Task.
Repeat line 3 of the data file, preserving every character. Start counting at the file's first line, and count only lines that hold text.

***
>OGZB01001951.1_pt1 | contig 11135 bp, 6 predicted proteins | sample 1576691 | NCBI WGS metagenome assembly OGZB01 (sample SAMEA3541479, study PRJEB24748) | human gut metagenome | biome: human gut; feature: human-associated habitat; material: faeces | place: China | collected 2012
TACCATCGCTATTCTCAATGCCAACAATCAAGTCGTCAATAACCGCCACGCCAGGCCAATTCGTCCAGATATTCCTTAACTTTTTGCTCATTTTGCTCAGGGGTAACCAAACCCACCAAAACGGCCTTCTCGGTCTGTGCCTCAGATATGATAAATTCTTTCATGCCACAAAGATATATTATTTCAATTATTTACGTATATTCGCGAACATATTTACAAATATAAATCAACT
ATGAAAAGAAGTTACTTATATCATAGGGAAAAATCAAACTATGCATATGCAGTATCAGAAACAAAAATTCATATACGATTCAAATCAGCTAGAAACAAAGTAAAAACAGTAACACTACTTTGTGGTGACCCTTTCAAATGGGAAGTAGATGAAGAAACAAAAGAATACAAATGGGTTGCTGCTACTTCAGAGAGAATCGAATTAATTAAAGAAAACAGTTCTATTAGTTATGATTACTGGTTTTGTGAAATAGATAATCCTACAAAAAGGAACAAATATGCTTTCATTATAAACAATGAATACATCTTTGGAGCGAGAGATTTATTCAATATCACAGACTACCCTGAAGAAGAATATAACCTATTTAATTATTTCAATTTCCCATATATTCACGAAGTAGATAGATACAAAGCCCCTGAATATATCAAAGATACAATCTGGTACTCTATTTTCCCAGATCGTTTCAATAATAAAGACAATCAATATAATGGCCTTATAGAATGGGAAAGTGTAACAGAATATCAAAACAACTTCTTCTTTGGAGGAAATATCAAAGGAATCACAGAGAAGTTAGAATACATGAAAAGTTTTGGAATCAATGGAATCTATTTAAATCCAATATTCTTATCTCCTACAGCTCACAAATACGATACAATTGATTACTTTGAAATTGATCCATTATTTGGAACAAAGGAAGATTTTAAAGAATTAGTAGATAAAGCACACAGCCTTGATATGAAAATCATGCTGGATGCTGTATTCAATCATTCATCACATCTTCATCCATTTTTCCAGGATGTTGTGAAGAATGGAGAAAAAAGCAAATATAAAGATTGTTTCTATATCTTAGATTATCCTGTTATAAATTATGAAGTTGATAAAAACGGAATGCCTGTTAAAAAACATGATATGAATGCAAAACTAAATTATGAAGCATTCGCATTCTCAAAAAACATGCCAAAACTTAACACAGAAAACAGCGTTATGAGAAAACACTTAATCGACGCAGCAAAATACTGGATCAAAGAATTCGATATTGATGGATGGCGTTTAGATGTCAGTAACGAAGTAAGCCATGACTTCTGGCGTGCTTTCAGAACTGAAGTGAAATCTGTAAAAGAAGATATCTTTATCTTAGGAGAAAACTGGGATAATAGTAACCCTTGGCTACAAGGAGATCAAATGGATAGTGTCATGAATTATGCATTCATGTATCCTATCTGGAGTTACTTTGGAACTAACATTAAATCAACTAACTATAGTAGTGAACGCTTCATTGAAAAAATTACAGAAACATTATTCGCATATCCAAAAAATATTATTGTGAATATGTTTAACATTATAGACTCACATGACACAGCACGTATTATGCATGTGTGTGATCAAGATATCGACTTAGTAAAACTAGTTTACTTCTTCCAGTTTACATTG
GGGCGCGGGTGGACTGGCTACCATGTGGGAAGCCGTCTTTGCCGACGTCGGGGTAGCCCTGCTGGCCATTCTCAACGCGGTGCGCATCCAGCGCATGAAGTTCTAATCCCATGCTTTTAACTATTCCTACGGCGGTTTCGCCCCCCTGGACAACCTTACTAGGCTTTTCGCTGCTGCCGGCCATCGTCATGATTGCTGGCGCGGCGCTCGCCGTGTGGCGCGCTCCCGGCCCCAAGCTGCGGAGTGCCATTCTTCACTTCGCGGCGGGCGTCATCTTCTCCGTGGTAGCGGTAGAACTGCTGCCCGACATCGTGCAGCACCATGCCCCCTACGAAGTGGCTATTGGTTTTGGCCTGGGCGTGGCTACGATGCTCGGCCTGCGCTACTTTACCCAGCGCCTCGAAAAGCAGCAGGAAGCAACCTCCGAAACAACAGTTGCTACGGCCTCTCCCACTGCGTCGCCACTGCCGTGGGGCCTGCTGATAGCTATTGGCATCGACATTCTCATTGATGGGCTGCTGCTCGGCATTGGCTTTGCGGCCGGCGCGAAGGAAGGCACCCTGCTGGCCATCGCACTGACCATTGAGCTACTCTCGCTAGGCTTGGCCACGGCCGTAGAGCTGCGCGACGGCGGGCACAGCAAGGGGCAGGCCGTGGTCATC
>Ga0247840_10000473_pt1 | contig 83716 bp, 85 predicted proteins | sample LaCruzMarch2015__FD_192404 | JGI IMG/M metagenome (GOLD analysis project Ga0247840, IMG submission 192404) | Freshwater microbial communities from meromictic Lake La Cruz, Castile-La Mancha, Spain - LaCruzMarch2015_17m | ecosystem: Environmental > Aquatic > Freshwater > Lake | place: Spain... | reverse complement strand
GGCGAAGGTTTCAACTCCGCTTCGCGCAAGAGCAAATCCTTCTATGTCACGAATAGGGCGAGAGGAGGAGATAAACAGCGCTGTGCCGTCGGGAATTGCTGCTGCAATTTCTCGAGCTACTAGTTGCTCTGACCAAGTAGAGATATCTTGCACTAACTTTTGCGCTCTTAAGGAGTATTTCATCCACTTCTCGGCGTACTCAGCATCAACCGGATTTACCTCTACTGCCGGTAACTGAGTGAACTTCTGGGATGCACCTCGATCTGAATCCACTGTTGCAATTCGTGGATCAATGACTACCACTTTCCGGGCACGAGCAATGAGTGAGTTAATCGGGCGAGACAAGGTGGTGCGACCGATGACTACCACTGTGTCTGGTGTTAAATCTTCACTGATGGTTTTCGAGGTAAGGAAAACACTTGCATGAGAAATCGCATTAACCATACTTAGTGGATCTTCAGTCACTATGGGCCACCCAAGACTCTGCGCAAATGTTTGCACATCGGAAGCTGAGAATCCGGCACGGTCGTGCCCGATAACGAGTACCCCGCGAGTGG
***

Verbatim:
ATGAAAAGAAGTTACTTATATCATAGGGAAAAATCAAACTATGCATATGCAGTATCAGAAACAAAAATTCATATACGATTCAAATCAGCTAGAAACAAAGTAAAAACAGTAACACTACTTTGTGGTGACCCTTTCAAATGGGAAGTAGATGAAGAAACAAAAGAATACAAATGGGTTGCTGCTACTTCAGAGAGAATCGAATTAATTAAAGAAAACAGTTCTATTAGTTATGATTACTGGTTTTGTGAAATAGATAATCCTACAAAAAGGAACAAATATGCTTTCATTATAAACAATGAATACATCTTTGGAGCGAGAGATTTATTCAATATCACAGACTACCCTGAAGAAGAATATAACCTATTTAATTATTTCAATTTCCCATATATTCACGAAGTAGATAGATACAAAGCCCCTGAATATATCAAAGATACAATCTGGTACTCTATTTTCCCAGATCGTTTCAATAATAAAGACAATCAATATAATGGCCTTATAGAATGGGAAAGTGTAACAGAATATCAAAACAACTTCTTCTTTGGAGGAAATATCAAAGGAATCACAGAGAAGTTAGAATACATGAAAAGTTTTGGAATCAATGGAATCTATTTAAATCCAATATTCTTATCTCCTACAGCTCACAAATACGATACAATTGATTACTTTGAAATTGATCCATTATTTGGAACAAAGGAAGATTTTAAAGAATTAGTAGATAAAGCACACAGCCTTGATATGAAAATCATGCTGGATGCTGTATTCAATCATTCATCACATCTTCATCCATTTTTCCAGGATGTTGTGAAGAATGGAGAAAAAAGCAAATATAAAGATTGTTTCTATATCTTAGATTATCCTGTTATAAATTATGAAGTTGATAAAAACGGAATGCCTGTTAAAAAACATGATATGAATGCAAAACTAAATTATGAAGCATTCGCATTCTCAAAAAACATGCCAAAACTTAACACAGAAAACAGCGTTATGAGAAAACACTTAATCGACGCAGCAAAATACTGGATCAAAGAATTCGATATTGATGGATGGCGTTTAGATGTCAGTAACGAAGTAAGCCATGACTTCTGGCGTGCTTTCAGAACTGAAGTGAAATCTGTAAAAGAAGATATCTTTATCTTAGGAGAAAACTGGGATAATAGTAACCCTTGGCTACAAGGAGATCAAATGGATAGTGTCATGAATTATGCATTCATGTATCCTATCTGGAGTTACTTTGGAACTAACATTAAATCAACTAACTATAGTAGTGAACGCTTCATTGAAAAAATTACAGAAACATTATTCGCATATCCAAAAAATATTATTGTGAATATGTTTAACATTATAGACTCACATGACACAGCACGTATTATGCATGTGTGTGATCAAGATATCGACTTAGTAAAACTAGTTTACTTCTTCCAGTTTACATTG